A Montreal school is being widely criticized for expelling a student who hacked into its computer system and helped expose flaws in the system’s security. The student now has been offered jobs by computer security companies, including the one that ran the system he hacked into. In the Internet age, the hacker is celebrated as a hero and the school is pilloried for being an overbearing, defensive holdover from a bygone age. It’s an unfair presumption that needs to be corrected.
Former Dawson College student Ahmed Al-Khabaz was one of two students who discovered a serious flaw in the school’s system last October. According to a press release from Skytech Communications, the company that provides Dawson’s software, the pair immediately reported the breach – the proper thing to do. But Mr. Al-Khabaz then went on and carried out what the company considered to be a “cyber-attack” on the school’s production servers. The company notified the school, and Mr. Al-Khabaz was hauled on the carpet. The company accepted the student’s explanation and noted that he “demonstrated great talent in computer science.” They dropped the matter and offered Mr. Al-Khabaz a job, but Dawson’s administrators felt the student had gone too far and expelled him on the grounds he had violated the college’s code of conduct.
Mr. Al-Khabaz insists he was concerned about the safety of Dawson’s data and points out that he never tried to hide when confronted and never tried to steal any data. Dawson insists that the 20-year-old student continued his hacking in spite of warning him not to, and that it has a duty to uphold its rules. Dawson’s officials are right: Rules exist for a reason, and students cannot expect to break them without consequence. Why have them, otherwise?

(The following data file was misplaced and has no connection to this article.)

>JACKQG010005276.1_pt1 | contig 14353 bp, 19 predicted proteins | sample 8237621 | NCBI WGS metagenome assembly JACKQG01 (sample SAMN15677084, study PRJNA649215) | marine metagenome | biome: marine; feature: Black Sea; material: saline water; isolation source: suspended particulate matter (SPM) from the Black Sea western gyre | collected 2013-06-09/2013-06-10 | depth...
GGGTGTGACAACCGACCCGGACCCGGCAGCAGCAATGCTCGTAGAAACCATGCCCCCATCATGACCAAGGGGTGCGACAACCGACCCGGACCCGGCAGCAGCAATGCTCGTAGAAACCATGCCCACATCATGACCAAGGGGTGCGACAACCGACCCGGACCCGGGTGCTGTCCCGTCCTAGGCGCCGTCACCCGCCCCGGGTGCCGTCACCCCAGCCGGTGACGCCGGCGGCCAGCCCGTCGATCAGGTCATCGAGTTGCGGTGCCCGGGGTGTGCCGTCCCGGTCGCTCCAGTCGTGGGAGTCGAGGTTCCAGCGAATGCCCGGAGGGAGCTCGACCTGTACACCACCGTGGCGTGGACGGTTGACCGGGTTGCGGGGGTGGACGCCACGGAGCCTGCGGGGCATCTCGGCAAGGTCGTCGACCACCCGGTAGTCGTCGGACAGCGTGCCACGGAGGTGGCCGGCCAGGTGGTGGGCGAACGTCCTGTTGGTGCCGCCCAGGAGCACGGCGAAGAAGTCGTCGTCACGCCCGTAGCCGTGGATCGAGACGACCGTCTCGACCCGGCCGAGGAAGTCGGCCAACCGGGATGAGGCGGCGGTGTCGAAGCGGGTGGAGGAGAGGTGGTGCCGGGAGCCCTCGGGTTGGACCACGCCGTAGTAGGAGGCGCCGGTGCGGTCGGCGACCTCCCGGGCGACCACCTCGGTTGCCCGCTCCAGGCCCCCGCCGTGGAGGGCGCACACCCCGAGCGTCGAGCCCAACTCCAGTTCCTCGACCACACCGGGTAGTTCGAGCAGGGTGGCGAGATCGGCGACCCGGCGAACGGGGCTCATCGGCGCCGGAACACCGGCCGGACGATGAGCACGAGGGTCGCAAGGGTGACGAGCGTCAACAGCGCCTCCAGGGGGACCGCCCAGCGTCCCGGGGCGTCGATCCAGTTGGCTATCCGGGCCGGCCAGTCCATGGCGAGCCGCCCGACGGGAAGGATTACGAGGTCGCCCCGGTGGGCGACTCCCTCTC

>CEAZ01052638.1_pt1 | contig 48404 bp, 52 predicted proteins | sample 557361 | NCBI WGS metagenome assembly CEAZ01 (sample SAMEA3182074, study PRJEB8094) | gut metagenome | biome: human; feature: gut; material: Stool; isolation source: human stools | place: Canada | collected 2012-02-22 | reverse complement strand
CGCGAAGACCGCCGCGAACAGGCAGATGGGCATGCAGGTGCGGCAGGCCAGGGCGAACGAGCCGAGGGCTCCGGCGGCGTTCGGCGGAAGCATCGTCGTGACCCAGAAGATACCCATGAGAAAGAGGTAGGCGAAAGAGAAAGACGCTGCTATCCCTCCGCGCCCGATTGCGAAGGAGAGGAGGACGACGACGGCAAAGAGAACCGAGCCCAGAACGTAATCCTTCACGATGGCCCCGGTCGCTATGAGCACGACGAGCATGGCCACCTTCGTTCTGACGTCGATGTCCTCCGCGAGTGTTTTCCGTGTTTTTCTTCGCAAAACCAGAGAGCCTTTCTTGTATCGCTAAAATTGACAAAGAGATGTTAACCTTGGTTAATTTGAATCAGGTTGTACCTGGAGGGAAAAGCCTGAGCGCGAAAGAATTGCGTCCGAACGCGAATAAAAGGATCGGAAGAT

The international hacking community is currently up in arms after the suicide of Aaron Swartz, an Internet pioneer who fought for the release of data on the Internet that he considered to be public. Swartz, who had a history of depression, was facing a slew of charges for allegedly downloading publicly funded academic journals from a large database that charged a fee for access. His family and supporters blame overzealous prosecutors for his death; the prosecutors insist – again, quite rightly – that “stealing is stealing.”
In the age of the Internet, the massive downloading for free of music and movies and other copyrighted material has muddied the waters for many people. They seem to have forgotten that privacy rights and copyright laws are among the foundations of our economy. These are things that are not to be shoved aside by the absolutism of Internet activism.
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